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Preservatives & Parabens in Makeup & Skin Care: Facts vs. Myths

By: Dan Ketchum , Reviewed By: Dr. Emmy Graber

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As natural skin care becomes increasingly popular, the cosmetics industry has made steps to become more transparent about what goes into its products. But it's still important to know the ingredient list on the back of your bottles. Parabens are used to preserve the integrity of a product, but misinformation persists around these ingredients. That said, informed consumers are smart consumers, and separating fact from fiction is essential to making good skin care choices.

Cutting Through Paraben Myths


Plenty of noise has been made about a potential link between parabens and breast cancer, and that noise does actually have a source — a much-cited 2004 study from the "Journal of Applied Toxicology" found the presence of parabens in breast tumors. But despite the ongoing research this study spurred, no evidence exists to directly link parabens to cancer. Essentially, we know parabens stay in the bloodstream, but there's no concrete evidence suggesting that they're harmful.

Know Your Preservatives


In 1984, the Cosmetic Ingredient Review determined that parabens — which are naturally occurring chemicals — are safe for use in cosmetic products up to a concentration of 25 percent; typically, cosmetics feature paraben levels of about 0.01 to 0.3 percent. It's important to note, there is more than one type of paraben, and the most commonly found types in cosmetics include methyl- and propylparabens. Butylparabens and isopropylparabens are the kinds that have demonstrated greater safety concerns. It's also known that without preservatives, cosmetics are subject to microbial growth — typically bacteria, mold and yeast. While research on parabens continues, you can be certain that spoiled cosmetics infested with bacteria pose a definite threat.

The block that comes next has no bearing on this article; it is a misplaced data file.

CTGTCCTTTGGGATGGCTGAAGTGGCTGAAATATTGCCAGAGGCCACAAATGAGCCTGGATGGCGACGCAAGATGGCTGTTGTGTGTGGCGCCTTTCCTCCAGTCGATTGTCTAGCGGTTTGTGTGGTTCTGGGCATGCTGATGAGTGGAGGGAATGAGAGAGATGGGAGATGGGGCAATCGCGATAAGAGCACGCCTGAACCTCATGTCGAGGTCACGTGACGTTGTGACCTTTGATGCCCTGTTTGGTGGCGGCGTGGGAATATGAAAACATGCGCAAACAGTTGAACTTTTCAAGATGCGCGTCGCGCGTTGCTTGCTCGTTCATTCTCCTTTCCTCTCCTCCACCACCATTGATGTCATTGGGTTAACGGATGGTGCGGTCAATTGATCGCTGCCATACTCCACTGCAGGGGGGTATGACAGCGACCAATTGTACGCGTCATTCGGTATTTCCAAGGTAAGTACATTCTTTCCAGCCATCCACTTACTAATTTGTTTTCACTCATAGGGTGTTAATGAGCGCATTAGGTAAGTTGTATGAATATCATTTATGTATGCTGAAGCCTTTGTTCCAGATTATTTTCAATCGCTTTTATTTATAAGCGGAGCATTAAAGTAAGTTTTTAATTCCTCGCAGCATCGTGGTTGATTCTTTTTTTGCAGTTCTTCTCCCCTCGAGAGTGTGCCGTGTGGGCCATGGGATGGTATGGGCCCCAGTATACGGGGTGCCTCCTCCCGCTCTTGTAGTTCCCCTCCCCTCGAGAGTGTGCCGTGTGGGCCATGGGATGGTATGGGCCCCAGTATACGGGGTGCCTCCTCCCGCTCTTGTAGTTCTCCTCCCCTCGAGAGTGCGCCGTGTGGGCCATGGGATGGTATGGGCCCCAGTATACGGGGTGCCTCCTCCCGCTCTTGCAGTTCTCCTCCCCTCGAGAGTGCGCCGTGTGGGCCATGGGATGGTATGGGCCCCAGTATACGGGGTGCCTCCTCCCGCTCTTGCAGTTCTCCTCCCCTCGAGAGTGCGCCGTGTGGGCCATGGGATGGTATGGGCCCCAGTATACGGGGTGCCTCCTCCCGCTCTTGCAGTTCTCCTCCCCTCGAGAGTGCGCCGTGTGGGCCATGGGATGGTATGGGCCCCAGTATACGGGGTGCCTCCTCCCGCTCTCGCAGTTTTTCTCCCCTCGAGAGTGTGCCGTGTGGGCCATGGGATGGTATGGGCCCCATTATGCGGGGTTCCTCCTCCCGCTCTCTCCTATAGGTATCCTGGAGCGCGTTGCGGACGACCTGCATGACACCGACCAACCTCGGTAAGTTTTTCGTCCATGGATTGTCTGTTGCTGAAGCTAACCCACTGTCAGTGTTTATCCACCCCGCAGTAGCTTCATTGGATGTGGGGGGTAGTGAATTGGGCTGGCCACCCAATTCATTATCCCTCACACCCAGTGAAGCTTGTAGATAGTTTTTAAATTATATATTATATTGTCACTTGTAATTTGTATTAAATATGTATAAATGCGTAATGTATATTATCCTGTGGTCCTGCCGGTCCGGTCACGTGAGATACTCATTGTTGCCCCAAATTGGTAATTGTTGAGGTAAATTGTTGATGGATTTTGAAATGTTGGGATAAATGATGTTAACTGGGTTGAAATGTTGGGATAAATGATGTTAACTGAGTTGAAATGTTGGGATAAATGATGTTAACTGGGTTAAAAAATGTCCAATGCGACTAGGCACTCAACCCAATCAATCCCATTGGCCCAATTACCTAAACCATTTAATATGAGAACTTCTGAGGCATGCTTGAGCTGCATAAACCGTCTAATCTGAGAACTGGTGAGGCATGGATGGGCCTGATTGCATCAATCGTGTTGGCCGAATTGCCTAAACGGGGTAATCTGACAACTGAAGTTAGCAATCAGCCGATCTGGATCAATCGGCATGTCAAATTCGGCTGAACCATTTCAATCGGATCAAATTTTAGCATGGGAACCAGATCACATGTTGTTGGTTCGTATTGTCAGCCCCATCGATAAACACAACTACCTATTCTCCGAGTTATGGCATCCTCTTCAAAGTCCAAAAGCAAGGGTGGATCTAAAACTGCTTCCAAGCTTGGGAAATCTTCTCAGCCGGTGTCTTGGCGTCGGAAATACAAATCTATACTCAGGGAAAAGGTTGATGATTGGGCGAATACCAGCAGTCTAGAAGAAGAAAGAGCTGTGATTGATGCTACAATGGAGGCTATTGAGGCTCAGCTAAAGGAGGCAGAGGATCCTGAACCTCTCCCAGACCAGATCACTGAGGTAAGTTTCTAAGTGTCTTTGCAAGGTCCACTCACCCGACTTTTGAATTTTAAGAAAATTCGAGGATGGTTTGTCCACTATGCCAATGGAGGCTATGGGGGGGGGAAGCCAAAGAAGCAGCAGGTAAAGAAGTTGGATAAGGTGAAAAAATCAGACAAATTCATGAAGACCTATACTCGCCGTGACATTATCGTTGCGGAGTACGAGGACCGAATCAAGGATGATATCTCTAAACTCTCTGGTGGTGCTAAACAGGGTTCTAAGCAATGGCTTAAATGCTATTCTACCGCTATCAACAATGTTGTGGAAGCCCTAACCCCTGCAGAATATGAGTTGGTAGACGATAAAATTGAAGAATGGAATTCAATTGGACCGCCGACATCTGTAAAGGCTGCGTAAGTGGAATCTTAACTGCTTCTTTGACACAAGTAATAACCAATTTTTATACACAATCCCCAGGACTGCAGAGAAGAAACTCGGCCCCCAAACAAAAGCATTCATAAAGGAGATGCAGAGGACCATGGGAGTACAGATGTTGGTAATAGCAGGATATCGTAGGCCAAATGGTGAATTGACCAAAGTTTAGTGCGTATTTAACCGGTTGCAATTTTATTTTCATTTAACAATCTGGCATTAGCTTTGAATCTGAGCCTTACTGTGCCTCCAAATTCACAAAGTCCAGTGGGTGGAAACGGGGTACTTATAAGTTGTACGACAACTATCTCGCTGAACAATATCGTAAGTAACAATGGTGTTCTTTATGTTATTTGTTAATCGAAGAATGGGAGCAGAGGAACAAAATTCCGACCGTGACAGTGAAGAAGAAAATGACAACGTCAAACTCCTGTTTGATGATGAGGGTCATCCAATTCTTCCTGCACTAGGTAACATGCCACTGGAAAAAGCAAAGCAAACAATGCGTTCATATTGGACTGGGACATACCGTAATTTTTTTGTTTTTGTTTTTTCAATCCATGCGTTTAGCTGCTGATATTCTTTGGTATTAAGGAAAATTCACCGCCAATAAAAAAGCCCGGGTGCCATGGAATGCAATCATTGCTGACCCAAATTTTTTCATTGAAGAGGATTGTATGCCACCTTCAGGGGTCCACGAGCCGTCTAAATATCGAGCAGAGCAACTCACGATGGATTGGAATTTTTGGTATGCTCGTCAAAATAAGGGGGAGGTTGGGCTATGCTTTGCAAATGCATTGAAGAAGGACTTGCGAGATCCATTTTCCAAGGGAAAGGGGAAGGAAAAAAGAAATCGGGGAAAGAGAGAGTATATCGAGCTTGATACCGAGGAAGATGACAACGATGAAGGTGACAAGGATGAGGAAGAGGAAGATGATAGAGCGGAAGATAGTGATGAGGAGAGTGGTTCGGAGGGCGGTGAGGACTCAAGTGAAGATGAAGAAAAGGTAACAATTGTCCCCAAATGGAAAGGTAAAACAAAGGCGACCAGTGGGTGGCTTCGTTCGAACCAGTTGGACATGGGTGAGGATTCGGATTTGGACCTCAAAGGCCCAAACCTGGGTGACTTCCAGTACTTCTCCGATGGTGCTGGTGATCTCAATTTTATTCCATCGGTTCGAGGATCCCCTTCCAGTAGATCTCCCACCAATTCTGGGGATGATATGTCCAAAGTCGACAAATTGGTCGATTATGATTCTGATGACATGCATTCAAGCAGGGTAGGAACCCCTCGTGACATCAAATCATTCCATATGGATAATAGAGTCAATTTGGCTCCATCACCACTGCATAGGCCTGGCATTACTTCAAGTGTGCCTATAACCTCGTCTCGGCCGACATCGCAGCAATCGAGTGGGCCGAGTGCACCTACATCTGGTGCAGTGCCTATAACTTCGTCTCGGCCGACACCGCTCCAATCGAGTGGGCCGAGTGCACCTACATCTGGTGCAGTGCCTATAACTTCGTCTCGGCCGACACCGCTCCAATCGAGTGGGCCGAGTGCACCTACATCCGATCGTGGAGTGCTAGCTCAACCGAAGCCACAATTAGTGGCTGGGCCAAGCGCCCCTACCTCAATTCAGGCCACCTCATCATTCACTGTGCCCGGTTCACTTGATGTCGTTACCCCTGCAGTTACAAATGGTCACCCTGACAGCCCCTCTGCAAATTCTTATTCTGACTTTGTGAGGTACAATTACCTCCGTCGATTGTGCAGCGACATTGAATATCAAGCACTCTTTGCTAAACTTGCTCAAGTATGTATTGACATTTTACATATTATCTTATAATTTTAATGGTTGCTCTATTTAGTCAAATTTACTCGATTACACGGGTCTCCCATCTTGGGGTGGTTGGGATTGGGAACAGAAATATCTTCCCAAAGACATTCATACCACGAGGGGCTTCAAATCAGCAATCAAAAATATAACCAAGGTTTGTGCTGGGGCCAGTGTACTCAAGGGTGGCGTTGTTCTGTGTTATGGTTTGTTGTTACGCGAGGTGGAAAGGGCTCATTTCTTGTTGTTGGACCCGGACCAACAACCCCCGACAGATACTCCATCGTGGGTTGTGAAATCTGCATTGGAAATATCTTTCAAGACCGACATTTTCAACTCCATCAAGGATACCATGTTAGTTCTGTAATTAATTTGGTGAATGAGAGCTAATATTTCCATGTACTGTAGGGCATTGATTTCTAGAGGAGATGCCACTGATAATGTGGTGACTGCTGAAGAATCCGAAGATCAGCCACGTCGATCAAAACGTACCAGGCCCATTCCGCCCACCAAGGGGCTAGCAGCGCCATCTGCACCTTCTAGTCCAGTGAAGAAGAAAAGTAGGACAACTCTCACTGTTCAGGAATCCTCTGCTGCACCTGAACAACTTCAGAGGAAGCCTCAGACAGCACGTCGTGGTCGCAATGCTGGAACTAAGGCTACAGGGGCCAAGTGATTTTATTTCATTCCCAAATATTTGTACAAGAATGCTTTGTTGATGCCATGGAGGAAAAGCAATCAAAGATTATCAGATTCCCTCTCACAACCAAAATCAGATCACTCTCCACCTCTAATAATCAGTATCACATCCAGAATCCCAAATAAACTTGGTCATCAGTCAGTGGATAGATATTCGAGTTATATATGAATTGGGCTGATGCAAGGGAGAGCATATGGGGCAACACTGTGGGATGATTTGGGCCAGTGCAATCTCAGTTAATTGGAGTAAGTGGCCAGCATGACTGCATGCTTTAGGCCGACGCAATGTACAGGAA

Potential Side Effects


Although individual cosmetic products seem to be in the clear, parabens — just like many natural ingredients — can affect hormone function, which in turn affects breast cancer risk and reproductive health. It is possible, though still unknown, that cumulative exposure to parabens and other ingredients across several personal care products may cause potentially harmful spikes in estrogen levels. It's also true that while the FDA has found no reason to ban paraben use in the U.S., the European Union does not allow parabens in cosmetics.

Your Products, Your Choice


Numerous cosmetics makers offer paraben-free products, or those containing preservative alternatives ranging from sorbic acid (a common food preservative) to coconut derivatives. If you do opt for preservative-free products, reduce your risk by paying extra-close attention to the expiration details — these products don't last as long as those containing parabens, but it's fairly likely that you'll go through daily-use cosmetics before they expire. In any case, FDA regulations require retail cosmetics to list all the ingredients on the label, so an informed choice is — oftentimes literally — in your grasp.

This article has been reviewed by board-certified dermatologist Dr. Emmy Graber.

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